Recruiting talented individuals to manage the freight forwarding and logistics side of business has proved a challenge to companies of all sizes. John Halpin, general manager of recruitment services for Hy-Tech Logistics, explains how targeted recruitment and Emiratisation need more attention in the Middle East.
Why do many Middle Eastern firms currently look abroad to meet their recruitment needs?
The availability of experienced and qualified personnel with a proven track record within the supply chain disciplines required to meet the demands of the business are thin on the ground in the Middle East. As a result of this, firms look externally for the skill-sets and experience they need to provide the cutting edge in terms of customer service delivery that will give them the lead over their rivals in a very competitive market.
When hiring for a logistics manager position, what qualifications are normally ideal?
Industry related, globally accredited qualifications are best. For a logistics manager role a diploma in logistics management would be an ideal starting point. As part of a cohesive succession planning structure it would be good practice to continue the education of managers through to advanced diploma level and beyond. These qualifications can be obtained on a distance learning basis where the course work is undertaken in a risk free, virtual company environment, where the study and course work replicates practical issues that arise on a daily basis in the ‘live’ working environment.
What previous experience should the candidate have?
Depending on the requirements of the role, an average of 3 years supervisory experience working within the discipline would be the normal benchmark for a position at this level. Two key elements of this experience are a candidate’s ability to manage and motivate teams and their commercial acumen in terms of cost management.
What are the specific challenges of recruiting logistics professionals in the Middle East?
Due to the rapid growth of the logistics market in the Middle East it has proven difficult to source the skill-sets and experience to match the requirements of the industry. The region is not unique in this aspect as it is an issue for the industry across the globe. The industry is loosing people before they can really develop their skills and experience, and this is leaving a very limited pool of talent at the top end where there is high demand and this demand is set to increase further in the coming years. The lack of attention to re-education and up-skilling is now causing employers a severe headache when it comes to succession planning, replacing skilled and experienced staff when they move on and retaining existing personnel.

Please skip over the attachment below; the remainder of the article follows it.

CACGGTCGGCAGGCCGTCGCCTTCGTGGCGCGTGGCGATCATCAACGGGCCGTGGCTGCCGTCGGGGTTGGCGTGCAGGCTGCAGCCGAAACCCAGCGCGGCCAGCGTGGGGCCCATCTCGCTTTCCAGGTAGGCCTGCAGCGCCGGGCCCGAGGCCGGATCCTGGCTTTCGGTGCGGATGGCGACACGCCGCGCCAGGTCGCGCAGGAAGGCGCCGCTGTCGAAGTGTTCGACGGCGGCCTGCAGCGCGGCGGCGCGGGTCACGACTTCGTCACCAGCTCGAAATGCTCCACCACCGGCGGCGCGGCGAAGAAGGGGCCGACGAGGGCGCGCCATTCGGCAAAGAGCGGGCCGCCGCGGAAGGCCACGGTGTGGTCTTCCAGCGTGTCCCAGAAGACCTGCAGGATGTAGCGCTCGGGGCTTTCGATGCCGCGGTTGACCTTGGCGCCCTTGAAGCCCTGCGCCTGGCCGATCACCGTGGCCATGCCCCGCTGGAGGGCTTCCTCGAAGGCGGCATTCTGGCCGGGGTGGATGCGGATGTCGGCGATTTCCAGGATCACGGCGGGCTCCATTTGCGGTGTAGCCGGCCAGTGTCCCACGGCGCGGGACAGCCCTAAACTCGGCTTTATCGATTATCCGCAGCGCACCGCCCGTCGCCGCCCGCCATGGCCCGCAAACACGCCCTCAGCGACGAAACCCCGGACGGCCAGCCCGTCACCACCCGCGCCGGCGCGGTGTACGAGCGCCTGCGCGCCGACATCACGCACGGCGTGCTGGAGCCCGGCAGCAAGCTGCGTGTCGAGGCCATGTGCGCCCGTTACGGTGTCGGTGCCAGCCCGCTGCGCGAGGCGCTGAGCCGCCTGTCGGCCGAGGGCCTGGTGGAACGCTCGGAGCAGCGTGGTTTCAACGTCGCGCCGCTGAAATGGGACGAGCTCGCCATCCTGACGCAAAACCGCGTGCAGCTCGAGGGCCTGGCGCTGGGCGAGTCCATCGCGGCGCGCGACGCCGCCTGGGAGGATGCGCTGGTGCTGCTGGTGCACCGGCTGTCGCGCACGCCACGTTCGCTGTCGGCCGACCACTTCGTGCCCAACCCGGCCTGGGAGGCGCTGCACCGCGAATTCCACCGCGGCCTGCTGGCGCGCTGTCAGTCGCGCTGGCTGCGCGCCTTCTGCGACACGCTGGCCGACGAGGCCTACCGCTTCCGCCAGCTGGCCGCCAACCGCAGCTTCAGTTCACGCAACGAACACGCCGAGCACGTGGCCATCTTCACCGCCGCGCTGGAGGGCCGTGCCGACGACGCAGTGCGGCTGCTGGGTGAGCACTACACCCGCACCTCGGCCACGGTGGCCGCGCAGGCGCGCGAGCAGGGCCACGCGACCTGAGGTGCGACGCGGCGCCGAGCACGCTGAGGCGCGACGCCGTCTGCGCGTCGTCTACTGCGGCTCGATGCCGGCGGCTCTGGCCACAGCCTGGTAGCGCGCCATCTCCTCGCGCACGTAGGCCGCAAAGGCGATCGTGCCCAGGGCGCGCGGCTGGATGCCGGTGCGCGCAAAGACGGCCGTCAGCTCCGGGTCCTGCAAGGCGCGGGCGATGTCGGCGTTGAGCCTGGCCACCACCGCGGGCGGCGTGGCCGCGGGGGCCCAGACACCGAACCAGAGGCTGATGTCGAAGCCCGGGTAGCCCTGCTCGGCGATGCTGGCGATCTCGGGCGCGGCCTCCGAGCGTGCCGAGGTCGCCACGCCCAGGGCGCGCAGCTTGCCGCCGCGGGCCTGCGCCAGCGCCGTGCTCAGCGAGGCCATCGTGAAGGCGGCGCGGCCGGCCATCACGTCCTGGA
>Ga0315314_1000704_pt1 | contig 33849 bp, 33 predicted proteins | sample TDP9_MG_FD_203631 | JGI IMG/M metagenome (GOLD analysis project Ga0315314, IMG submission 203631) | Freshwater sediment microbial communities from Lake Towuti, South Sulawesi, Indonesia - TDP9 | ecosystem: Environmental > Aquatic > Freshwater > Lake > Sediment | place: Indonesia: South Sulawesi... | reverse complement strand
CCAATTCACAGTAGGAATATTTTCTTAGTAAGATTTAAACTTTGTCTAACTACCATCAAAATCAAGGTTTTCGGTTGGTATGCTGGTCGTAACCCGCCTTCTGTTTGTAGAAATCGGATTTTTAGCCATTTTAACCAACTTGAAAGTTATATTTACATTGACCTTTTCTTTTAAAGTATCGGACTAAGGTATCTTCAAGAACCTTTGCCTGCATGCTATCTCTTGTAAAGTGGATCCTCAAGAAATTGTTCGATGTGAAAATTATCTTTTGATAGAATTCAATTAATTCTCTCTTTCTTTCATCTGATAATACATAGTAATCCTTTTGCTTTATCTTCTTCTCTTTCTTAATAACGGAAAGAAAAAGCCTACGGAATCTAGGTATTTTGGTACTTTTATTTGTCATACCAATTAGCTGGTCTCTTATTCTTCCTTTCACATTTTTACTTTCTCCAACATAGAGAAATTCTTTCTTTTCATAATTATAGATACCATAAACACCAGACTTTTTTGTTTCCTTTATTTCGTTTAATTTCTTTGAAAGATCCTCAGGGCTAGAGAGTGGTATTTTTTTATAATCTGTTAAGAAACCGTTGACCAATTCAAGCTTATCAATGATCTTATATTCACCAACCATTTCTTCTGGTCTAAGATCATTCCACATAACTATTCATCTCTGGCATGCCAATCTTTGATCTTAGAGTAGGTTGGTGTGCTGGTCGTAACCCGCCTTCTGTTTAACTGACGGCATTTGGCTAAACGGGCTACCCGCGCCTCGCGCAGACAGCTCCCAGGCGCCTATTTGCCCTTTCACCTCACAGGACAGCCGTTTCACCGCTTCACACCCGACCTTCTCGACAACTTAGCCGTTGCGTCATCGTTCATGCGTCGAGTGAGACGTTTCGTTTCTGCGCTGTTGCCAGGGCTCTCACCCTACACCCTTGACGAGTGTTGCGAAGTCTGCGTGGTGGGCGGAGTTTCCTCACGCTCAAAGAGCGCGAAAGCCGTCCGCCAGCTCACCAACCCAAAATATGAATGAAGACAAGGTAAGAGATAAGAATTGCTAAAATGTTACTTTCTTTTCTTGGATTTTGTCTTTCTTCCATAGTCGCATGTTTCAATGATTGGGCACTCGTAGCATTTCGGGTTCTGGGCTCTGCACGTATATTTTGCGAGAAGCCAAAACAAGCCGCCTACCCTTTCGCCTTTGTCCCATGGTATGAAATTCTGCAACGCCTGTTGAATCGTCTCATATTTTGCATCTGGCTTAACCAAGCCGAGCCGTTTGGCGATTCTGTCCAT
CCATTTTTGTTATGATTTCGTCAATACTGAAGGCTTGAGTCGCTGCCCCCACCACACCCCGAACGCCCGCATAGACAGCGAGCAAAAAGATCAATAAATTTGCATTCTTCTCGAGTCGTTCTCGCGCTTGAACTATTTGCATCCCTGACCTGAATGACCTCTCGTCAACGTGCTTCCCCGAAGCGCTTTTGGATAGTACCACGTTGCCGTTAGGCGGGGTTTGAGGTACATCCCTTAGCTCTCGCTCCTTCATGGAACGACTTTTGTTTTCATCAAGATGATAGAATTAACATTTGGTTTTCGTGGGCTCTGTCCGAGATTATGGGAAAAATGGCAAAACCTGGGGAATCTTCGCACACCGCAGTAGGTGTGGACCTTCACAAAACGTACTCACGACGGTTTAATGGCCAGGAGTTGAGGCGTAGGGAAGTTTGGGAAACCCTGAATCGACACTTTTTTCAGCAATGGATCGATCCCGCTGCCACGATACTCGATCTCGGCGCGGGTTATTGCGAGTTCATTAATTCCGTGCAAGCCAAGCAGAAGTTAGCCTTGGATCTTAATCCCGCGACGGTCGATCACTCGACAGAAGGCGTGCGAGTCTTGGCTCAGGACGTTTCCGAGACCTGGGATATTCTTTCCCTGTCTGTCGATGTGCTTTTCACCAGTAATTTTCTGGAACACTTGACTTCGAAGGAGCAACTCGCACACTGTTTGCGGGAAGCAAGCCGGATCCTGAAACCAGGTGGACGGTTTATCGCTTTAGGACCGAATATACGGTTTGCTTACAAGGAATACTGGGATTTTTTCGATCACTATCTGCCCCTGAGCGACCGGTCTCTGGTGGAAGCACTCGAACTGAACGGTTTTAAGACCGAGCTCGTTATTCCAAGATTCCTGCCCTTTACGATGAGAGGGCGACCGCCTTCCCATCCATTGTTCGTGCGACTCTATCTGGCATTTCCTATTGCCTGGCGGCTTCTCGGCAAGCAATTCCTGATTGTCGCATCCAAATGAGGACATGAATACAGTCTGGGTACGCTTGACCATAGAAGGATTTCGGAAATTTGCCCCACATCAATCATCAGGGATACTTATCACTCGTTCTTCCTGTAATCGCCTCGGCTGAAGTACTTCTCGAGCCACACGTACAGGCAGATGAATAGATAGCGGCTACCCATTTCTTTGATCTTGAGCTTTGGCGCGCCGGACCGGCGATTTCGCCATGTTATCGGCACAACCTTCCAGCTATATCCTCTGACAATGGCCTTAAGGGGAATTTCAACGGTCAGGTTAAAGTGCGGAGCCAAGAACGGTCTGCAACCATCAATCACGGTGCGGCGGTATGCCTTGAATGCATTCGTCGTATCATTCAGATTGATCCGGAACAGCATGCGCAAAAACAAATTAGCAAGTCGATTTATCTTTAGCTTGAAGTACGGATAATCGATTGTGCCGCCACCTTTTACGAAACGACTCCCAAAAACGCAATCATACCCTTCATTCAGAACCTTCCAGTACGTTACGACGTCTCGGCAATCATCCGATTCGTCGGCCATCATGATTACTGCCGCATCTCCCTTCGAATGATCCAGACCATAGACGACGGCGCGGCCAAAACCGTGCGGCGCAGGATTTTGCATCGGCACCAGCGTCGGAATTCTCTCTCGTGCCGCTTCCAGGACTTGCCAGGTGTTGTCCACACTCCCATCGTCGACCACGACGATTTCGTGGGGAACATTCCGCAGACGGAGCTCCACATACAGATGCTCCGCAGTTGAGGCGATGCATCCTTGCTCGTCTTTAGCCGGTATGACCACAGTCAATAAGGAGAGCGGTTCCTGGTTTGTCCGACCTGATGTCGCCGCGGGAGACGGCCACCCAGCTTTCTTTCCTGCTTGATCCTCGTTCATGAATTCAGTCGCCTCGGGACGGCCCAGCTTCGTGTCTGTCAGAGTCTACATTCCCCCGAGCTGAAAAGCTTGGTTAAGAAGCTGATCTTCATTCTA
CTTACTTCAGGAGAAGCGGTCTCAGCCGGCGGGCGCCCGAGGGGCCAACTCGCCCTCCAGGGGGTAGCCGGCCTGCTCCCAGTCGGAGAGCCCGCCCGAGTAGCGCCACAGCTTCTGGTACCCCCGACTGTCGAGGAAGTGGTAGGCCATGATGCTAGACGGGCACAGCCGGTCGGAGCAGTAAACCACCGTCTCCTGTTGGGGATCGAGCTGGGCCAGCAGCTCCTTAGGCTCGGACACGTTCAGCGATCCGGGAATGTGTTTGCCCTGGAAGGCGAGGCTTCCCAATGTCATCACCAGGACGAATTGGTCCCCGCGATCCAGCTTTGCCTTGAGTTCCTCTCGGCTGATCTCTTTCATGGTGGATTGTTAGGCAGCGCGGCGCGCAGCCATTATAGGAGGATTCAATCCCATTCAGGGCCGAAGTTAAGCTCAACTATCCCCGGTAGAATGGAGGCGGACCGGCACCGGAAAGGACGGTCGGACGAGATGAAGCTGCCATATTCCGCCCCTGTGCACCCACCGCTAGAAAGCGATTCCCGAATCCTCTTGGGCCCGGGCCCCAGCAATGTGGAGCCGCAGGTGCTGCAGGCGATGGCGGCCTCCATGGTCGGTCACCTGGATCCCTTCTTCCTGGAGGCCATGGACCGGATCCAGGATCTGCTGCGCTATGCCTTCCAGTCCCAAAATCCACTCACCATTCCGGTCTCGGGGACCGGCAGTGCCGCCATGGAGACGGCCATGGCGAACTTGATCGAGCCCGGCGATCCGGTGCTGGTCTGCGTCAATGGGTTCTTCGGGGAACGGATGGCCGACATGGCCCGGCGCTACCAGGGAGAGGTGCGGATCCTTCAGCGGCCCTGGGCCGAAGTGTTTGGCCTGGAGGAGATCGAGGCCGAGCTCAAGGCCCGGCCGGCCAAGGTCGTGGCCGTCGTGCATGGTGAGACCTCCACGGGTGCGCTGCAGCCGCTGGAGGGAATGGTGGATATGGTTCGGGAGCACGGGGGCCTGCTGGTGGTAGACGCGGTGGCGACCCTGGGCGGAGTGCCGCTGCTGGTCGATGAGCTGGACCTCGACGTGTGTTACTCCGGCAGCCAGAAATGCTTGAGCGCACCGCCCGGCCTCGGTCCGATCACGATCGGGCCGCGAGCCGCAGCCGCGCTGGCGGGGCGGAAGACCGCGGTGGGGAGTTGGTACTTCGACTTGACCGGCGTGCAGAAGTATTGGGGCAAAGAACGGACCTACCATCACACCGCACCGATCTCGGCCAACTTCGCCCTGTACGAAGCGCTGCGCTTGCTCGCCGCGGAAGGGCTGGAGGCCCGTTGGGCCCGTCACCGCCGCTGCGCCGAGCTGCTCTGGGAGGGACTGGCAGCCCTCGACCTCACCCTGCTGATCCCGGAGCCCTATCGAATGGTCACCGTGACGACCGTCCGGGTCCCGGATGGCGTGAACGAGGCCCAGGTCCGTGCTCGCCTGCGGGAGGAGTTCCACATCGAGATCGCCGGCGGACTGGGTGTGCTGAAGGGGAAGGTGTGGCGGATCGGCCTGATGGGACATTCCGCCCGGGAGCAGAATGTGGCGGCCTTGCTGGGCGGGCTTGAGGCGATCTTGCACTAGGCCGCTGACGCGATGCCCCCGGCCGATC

Is there a skills shortage in the Middle East logistics industry at the moment?
The main problem in recruiting for the junior and middle management logistics professionals is that very few universities offer degrees in logistics and supply chain management, which means that there are very few graduates coming into the market place. The industry is not perceived to be very glamorous or well paid, there are very few graduates from other fields who consider moving into the industry. It is up to the industry as a whole to promote the benefits of pursuing a career in the industry.
Emiratisation is becoming a key topic in the regional logistics industry, how should this be factored in?
The sharing of expertise, knowledge, training and education development are vital to success regardless of any ‘isation’ philosophy. Balance is the key. The Emiratisation policy is a positive move by the government but it must be flexible in its application in order to deliver the best possible services within the region and globally. In the long term it will provide broader opportunities to Emirati employees within their firms and succession planning would benefit by developing and promoting a workforce recruited and trained locally.